Monday, January 31, 2011

Gardening

It is for Cousin Lyn I assembled these photographs as a reminder that things are alive and growing somewhere on the planet outside Chicago. It has been raining a fair bit lately and a flower pot base was sitting around with some rainwater from the night before. Cheyenne does not allow anything to go to waste.I think it must be exceedingly tiresome hanging around all the time watching me and waiting on my every mood but she seems entirely happy. Indeed Cheyenne is settling in so well that she takes it upon herself to bark and guard her home. I wonder if she remembers much of what went on before she was dumped at the pound.But enough about the dog, Cousin Lyn wants to know what's growing. An avocado tree, that's what. The flowers in the pots were selected and planted by Therese who came for a visit recently from her home in Paris. She works in Holland and has no garden so she made up for it here ("Anything grows down here!" was her mantra) and planted flowers that will attract butterflies.We keep the avocado, mango, custard apple, fig and pomegranate downstairs under the mature coconuts. The vegetables and herbs we grow on the deck alongside the house. The deck is actually our rainwater cistern. The mangroves in the background mask the canal alongside our house.
I have found these egg plant (aubergine) bushes do amazingly well in the Earthboxes, and this year's crop looks like it will be as good as last years. The egg plants themselves are rather smaller than the regular sized ones but I just slice them into quarters and fry them in a little olive oil and garlic and they make a sweet side dish with no effort at all.
The egg plants are more like fat fingers than small footballs.Plus they make lovely purple flowers.
I reported previously that I made up my own anti-iguana spray as explained to me by Lisa and it has worked beautifully this year. I'd like to think Cheyenne's enjoyment of sunbathing on the deck might also help. But as one can see from this next picture a iguana tasted this tomato and gave up:The tomato crop is looking good overall. We buy our plants from the lady at the Big Pine Flea Market as she has heat resistant plants suited to the Florida climate. We find them more reliable than Home Depot's plants.After we cut off the broccoli floret last week and ate it, these started to appear:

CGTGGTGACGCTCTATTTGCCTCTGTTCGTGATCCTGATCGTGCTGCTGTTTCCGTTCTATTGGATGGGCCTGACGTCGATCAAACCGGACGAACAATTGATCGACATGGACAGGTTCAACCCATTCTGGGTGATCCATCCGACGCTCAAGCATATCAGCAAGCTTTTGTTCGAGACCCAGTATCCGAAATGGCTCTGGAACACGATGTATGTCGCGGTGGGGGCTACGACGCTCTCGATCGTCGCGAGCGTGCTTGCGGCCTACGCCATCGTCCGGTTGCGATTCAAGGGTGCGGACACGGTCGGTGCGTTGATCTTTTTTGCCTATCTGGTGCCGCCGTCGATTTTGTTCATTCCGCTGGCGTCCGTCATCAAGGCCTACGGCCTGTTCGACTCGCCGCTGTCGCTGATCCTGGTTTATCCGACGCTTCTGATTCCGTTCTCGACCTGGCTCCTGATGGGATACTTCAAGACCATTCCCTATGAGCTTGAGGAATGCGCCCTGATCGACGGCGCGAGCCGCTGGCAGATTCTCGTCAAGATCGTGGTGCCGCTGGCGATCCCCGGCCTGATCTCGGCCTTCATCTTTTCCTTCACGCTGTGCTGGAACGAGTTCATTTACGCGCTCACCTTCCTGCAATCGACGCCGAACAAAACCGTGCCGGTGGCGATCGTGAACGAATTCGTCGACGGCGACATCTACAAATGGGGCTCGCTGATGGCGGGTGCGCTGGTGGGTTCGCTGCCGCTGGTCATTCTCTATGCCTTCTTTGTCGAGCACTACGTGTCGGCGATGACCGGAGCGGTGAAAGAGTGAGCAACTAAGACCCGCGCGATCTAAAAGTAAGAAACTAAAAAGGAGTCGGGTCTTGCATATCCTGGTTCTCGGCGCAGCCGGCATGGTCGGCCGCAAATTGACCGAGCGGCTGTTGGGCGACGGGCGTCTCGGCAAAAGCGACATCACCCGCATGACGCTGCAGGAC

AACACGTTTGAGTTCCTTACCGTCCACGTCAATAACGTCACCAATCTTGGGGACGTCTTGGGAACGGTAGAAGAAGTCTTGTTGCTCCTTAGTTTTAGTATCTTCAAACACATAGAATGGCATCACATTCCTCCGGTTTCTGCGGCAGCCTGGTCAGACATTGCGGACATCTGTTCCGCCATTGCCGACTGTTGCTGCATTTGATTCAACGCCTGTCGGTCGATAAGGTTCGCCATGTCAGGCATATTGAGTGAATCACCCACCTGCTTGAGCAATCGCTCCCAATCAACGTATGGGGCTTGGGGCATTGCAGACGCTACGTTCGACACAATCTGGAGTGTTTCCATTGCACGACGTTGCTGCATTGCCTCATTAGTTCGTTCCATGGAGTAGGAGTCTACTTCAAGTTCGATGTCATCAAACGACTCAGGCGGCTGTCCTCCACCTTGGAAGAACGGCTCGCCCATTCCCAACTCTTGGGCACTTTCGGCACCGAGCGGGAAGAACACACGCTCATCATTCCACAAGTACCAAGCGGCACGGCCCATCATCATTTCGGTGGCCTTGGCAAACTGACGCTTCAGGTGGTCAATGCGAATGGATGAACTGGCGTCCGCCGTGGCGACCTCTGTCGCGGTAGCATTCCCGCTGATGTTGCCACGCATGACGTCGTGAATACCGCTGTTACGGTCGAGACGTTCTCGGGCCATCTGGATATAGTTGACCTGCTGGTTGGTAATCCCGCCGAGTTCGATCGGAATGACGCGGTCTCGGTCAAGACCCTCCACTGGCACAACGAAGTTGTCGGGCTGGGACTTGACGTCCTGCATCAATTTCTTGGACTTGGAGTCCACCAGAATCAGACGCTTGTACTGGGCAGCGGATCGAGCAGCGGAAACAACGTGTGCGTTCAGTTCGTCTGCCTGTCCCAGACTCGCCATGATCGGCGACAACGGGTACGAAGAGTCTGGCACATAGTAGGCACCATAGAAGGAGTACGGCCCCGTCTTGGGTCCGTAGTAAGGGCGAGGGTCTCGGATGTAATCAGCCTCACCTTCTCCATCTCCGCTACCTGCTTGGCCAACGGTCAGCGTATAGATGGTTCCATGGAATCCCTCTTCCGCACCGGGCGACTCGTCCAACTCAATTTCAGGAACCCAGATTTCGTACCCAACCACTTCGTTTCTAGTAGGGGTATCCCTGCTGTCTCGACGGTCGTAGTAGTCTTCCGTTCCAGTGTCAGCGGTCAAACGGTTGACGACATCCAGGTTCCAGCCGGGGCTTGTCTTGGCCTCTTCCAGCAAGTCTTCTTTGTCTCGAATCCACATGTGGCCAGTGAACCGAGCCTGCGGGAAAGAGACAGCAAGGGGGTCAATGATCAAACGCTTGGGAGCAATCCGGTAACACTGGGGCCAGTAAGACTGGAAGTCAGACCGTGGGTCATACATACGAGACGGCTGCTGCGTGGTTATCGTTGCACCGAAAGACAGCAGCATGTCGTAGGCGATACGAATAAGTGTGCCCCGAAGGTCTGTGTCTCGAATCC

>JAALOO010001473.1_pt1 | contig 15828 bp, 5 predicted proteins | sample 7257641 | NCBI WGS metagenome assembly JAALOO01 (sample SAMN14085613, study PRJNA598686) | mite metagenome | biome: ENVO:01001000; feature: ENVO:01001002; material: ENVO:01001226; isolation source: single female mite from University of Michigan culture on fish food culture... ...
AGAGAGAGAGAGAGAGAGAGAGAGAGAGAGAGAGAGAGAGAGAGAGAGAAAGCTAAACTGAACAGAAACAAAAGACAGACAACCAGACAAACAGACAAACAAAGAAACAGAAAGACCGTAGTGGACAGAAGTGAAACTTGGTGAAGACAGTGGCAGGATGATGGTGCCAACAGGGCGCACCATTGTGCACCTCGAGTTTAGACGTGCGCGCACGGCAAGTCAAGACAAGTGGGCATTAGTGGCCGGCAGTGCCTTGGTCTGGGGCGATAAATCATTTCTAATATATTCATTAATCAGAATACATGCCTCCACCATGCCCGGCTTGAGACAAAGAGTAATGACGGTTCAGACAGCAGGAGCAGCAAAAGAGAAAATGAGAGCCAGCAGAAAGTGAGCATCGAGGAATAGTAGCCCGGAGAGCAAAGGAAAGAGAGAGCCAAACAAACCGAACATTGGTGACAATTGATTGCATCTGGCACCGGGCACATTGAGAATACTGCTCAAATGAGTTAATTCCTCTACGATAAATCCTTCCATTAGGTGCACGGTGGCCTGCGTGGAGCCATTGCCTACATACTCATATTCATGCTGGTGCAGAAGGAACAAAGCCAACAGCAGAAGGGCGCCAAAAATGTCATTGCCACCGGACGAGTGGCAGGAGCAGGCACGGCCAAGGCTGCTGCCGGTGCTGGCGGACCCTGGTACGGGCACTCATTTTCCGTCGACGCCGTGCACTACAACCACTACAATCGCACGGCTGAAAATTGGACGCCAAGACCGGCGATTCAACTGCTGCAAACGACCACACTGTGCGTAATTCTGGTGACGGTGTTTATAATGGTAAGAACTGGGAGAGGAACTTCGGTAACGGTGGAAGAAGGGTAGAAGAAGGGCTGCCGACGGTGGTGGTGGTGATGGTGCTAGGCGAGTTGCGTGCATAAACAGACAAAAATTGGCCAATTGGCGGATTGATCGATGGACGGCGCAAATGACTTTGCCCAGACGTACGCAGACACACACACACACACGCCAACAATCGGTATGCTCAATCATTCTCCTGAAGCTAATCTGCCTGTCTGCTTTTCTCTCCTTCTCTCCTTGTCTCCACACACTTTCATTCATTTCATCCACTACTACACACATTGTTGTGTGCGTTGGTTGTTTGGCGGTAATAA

Therese bought these pots and plants and I do know the one in the corner is jasmine and it's starting to climb up the netting on the porch. Next to the jasmine you can see the down pipe from the roof gutter which guides the rainwater into the cistern. The plant on the right is a Mamey though it does not produce fruit by that name.
The jasmine is doing it's climbing thing.Therese said these plants will attract butterflies and indeed I saw one the other day hovering in the area.The frangipani Tim gave us is starting to sprout leaves once again in the winter sunlight.Downstairs we have the tangerine tree... ...the mango......an avocado...
...and another frangipani. Therese sited this one here after I let it languish in excessive sun. Kathy gave us this cutting off her impressive Big Pine tree. Therese filled the pot with annual flowers.
Overhead the coconut trees are starting to produce. I get hundreds of nuts over the summer and I try to drink as many as I can but we have a dozen mature trees surrounding our little house.
The West Indian Almond is almost bare. In summer it will be covered in thick shiny green leaves and provide shade and privacy. The nuts are supposedly edible but I have yet to try one- they are an unappetizing shade of black.I anxiously await fresh pineapples. None so far.
Coconuts produce huge quantities of fronds which are a chore to clean up:The essential colors of the Florida Keys: green white and blue.
My property line is a couple of feet south of the coconut line. The lots on either side of my house are empty for the moment.
This is the view to the west of my house looking across the salt ponds. The Niles Channel Bridge which rises forty fee tin the air is visible in the distance. At night when I sit out here I can see the red and white lights of vehicles rising up into the sky over the bridge.Sitting in the living room of our 770 square foot (70sq meter) house we can see Therese's butterfly plants outside the porch.Behind my armchair, where I like to read when indoors, the side deck is where we are growing our upstairs plants.And we end like we started...